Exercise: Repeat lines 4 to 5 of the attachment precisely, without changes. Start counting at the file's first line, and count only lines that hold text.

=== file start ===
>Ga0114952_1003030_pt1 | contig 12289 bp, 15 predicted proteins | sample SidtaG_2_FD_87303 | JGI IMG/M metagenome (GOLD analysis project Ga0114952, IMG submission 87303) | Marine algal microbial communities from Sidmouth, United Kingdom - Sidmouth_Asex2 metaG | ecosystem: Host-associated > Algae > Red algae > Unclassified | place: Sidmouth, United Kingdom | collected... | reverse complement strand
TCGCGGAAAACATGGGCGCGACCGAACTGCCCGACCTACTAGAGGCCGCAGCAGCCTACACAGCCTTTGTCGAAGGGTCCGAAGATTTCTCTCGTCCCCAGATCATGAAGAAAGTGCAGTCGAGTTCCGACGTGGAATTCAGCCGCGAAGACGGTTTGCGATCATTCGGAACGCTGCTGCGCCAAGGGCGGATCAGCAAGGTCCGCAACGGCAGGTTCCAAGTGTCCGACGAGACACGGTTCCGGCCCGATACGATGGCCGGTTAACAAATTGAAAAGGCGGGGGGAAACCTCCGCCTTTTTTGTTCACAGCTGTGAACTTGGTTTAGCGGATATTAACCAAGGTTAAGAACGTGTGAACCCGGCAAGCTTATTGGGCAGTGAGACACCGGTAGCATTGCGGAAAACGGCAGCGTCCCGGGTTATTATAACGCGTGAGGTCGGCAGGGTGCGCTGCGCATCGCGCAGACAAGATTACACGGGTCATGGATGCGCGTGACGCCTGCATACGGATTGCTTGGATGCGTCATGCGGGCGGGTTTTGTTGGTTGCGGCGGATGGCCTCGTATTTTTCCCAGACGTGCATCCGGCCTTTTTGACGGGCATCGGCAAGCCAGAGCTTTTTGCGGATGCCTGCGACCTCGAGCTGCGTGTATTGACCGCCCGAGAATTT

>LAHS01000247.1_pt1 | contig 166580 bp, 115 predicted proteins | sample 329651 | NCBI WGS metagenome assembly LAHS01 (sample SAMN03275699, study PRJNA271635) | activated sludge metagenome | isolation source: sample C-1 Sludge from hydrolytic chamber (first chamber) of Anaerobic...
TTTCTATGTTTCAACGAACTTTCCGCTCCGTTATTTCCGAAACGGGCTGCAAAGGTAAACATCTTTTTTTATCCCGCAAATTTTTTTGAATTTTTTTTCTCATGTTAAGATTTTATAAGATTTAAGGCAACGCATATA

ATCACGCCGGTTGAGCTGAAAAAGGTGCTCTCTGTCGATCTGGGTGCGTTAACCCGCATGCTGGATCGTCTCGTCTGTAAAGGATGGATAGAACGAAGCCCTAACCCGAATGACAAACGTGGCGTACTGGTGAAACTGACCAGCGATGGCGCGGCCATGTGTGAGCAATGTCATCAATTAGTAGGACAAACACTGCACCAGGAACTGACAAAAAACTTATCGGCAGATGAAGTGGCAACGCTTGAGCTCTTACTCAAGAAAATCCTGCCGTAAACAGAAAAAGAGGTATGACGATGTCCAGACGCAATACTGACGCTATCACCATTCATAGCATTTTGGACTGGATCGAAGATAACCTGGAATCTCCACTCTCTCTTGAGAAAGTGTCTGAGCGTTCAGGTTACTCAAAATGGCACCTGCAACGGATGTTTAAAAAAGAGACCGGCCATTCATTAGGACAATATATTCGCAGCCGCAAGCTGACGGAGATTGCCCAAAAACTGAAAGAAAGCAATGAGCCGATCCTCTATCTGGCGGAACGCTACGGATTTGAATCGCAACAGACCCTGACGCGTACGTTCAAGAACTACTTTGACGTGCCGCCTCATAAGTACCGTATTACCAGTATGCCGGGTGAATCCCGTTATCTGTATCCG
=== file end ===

TTTCTATGTTTCAACGAACTTTCCGCTCCGTTATTTCCGAAACGGGCTGCAAAGGTAAACATCTTTTTTTATCCCGCAAATTTTTTTGAATTTTTTTTCTCATGTTAAGATTTTATAAGATTTAAGGCAACGCATATA

ATCACGCCGGTTGAGCTGAAAAAGGTGCTCTCTGTCGATCTGGGTGCGTTAACCCGCATGCTGGATCGTCTCGTCTGTAAAGGATGGATAGAACGAAGCCCTAACCCGAATGACAAACGTGGCGTACTGGTGAAACTGACCAGCGATGGCGCGGCCATGTGTGAGCAATGTCATCAATTAGTAGGACAAACACTGCACCAGGAACTGACAAAAAACTTATCGGCAGATGAAGTGGCAACGCTTGAGCTCTTACTCAAGAAAATCCTGCCGTAAACAGAAAAAGAGGTATGACGATGTCCAGACGCAATACTGACGCTATCACCATTCATAGCATTTTGGACTGGATCGAAGATAACCTGGAATCTCCACTCTCTCTTGAGAAAGTGTCTGAGCGTTCAGGTTACTCAAAATGGCACCTGCAACGGATGTTTAAAAAAGAGACCGGCCATTCATTAGGACAATATATTCGCAGCCGCAAGCTGACGGAGATTGCCCAAAAACTGAAAGAAAGCAATGAGCCGATCCTCTATCTGGCGGAACGCTACGGATTTGAATCGCAACAGACCCTGACGCGTACGTTCAAGAACTACTTTGACGTGCCGCCTCATAAGTACCGTATTACCAGTATGCCGGGTGAATCCCGTTATCTGTATCCG